Snopes also offers an extensive — and rather useful — list of email hoaxes and apocrypha, the likes of which are too numerous to mention here. Suffice it to say that, in most cases, (1) emails describing sick children for whose treatment the Red Cross or Make-a-Wish, etc., will donate certain amounts of money — commensurate with how many times same email is forwarded — are generally bogus, as are (2) “cancellation” or “suspension” emails from PayPal, eBay, CitiBank, and the like, asking you to log in and verify email and account information, as are (3) ANY purportedly earnest emails mentioning the phrases “lottery” or “multi-million-dollar foreign transaction” and/or written in broken, pleading English.
It’s not just the debunking that makes the Snopes ride a worthwhile one, though. Some oddish bits of truth: In 1919, a wave of molasses flooded Boston, killing 21 people; Charlie Chaplin once lost a Charlie-Chaplin-lookalike contest; the aptly named Coca-Cola did indeed, from its inception in 1886 to about 1920, contain cocaine; a just-starting-out Sylvester Stallone starred in a porn film (1970’s The Party at Kitty and Stud’s, since re-issued as Italian Stallion); photos of a topless woman briefly appear in the 1977 Disney film The Rescuers; in 1974, Jack Nicholson found out the woman he thought was his sister was, in truth, his mother; a Nevada brothel in 2003 did indeed offer free sex as a “thank you” to U.S. soldiers returning home from Iraq; and Matterhorn Mountain at Disneyland does contain a secret basketball court.
Some of the most interesting bits are to be found in the site’s “Lost Legends” section, which “reveals,” among other claims, that the nursery rhyme “Sing a Song of Sixpence” was originally used by the pirate Blackbeard as a coded message to recruit crew members for raids; that Kentucky Fried Chicken changed its name to KFC not to sound more healthy, but to avoid a lawsuit from the state of Kentucky, which copyrighted its name in 1990; and that Mister Ed wasn’t a horse, but a zebra whose stripes didn’t show up due to primitive black-and-white cameras. You might have guessed at Snopes’s game (especially from that last one): All the claims are false, and the page was devised as a clever comment on buying a line simply because it’s fed by an authoritative source. The site may have done its job too well, though: The less-obvious “Sixpence” scam was picked up and reported as true not once, but twice — by a television show and board game sporting “urban legend” themes.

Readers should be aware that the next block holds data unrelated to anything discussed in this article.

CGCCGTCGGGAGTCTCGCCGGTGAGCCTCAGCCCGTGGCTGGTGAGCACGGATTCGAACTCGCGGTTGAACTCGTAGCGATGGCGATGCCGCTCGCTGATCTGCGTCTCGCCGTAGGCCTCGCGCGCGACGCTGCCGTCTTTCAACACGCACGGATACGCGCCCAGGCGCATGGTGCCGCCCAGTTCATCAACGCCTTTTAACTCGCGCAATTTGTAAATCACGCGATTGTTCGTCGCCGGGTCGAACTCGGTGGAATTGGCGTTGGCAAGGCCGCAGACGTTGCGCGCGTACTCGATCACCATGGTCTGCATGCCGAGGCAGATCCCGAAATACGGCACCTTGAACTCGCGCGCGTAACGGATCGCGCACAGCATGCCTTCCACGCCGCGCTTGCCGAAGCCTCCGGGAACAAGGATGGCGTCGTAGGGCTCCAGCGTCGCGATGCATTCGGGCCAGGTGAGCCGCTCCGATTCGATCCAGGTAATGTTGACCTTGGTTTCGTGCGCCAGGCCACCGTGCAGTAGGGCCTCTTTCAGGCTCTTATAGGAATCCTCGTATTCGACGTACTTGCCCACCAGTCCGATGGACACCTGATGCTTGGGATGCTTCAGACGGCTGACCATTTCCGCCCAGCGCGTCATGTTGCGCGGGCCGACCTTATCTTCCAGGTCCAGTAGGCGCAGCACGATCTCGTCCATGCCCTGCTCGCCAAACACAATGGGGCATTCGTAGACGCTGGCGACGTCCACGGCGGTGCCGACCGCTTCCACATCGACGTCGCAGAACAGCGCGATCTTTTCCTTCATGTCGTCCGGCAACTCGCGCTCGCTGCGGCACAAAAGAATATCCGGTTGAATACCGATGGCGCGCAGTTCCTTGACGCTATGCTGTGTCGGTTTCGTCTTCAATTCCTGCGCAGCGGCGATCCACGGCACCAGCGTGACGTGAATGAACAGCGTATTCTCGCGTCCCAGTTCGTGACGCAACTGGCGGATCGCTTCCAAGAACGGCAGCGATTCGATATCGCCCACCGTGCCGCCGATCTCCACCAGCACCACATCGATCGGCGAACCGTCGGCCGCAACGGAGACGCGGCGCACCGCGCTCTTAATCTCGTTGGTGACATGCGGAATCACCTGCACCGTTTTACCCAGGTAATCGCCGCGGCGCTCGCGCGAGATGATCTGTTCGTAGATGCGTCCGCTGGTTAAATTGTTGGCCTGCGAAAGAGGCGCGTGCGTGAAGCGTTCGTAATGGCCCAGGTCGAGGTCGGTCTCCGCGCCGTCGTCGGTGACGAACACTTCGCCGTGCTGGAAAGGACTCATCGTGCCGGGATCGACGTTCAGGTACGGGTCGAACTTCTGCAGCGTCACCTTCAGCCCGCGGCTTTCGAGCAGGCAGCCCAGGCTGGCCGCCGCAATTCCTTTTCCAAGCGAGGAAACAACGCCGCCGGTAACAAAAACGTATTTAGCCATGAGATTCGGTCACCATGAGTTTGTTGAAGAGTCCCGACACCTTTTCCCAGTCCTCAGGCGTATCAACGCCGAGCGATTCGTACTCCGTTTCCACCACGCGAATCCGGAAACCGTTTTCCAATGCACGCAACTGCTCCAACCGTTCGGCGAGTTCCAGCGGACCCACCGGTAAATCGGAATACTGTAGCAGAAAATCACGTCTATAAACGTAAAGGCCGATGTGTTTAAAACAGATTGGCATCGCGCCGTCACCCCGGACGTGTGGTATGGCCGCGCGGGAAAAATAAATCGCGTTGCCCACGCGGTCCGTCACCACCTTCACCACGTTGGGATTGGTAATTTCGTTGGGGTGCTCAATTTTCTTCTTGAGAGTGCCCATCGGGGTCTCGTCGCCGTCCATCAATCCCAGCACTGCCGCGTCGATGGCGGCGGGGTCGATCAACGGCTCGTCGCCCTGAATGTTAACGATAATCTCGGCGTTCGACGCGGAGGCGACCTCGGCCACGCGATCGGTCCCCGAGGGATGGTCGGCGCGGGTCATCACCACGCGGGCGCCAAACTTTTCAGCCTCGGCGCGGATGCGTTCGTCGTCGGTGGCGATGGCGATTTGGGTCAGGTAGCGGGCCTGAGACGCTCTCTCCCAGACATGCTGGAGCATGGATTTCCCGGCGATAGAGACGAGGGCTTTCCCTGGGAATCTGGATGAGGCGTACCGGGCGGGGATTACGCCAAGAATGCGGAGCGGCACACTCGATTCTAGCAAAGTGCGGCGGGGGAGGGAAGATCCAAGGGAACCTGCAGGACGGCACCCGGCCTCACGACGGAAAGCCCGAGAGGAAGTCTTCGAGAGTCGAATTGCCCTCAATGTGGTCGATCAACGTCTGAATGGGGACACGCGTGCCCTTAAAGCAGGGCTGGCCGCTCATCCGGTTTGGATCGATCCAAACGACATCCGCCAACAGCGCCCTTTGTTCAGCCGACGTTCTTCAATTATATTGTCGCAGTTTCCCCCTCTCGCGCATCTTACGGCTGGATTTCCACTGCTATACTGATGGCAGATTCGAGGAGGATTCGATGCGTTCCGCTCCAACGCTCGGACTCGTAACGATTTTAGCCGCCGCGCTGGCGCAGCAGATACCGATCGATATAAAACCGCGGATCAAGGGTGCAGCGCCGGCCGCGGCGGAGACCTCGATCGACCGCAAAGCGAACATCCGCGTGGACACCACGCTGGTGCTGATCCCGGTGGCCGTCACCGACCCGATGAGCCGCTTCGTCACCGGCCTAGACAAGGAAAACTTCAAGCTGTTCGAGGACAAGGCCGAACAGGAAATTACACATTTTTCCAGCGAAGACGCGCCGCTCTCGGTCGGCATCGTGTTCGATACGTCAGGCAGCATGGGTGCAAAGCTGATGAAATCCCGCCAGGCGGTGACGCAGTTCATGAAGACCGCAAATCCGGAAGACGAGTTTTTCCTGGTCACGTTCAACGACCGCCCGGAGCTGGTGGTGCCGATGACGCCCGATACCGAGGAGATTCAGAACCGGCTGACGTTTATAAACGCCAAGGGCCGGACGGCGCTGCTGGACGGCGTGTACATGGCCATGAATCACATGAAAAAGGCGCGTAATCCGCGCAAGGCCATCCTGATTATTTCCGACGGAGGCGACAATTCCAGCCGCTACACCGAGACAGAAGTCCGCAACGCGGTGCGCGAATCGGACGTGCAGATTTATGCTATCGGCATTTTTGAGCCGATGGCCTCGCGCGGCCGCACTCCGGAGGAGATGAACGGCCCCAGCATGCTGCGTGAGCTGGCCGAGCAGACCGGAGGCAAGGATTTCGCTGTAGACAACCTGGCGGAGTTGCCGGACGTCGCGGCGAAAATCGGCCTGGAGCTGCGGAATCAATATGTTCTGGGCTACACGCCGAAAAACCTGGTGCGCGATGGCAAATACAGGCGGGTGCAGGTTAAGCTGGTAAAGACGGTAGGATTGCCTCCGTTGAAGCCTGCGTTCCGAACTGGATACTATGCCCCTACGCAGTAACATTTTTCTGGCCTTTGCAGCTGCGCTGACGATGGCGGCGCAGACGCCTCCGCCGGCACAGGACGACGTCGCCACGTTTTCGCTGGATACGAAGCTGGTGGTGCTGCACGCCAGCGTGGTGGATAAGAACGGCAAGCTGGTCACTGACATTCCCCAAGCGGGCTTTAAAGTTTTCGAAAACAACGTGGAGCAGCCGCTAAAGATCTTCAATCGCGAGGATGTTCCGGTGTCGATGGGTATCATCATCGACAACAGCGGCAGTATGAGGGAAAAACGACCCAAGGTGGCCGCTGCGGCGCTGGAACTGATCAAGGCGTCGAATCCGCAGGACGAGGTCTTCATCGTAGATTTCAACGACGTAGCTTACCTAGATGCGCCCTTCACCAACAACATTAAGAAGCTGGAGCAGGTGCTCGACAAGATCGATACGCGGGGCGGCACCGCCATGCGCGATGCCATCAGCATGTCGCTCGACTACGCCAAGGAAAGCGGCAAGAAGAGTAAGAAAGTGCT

I must admit, it’s a mite disappointing to see that Snopes fails to take a strong stance on the “Jamie Lee Curtis: Hermaphrodite?” and “James Dean’s Killer Roadster” issues, while, on the other hand, I’m a tad deflated to see the “Three Men and a Baby Ghost” theory so plainly trumped. Ah, well.
I’ll leave you with one of my favorite bits on the site, which concerns pioneering moon-man Neil Armstrong. I dare not qualify it; judge veracity for yourself. Legend has it that during the historic Apollo 11 moonwalk, after uttering, “That’s one small step for man, one giant leap for mankind,” for the cameras and a few routine communiques to his colleagues, Armstrong pronounced the cryptic phrase, “Good luck, Mr. Gorsky” before re-entering the moon lander. For years afterward, Armstrong wouldn’t reveal who Mr. Gorsky was or what the words meant. Guesses were ventured (a Russian-cosmonaut colleague, perhaps?), but Moon-Man gave ’em nothing. At long last, softened by incessant badgering and the passage of time, he finally spilled: As a child, young Neil had been playing baseball in his backyard with his brother, who walloped a ball that landed just in front of the bedroom window of the Armstrongs’ neighbors, Mr. and Mrs. Gorsky. As Neil knelt to retrieve the ball, he heard what sounded like the end of a heated argument, and a woman (presumably Mrs. Gorsky) shouting, “Oral sex? Oral sex, you want? You’ll get oral sex when the kid next door walks on the moon!” Bingo. Legendary.
(Brief epilogue: Despite an impressive website `walkenforpres.com`, the Walken candidacy is bunk. Sigh. There go the weirdest, coolest four years ever.)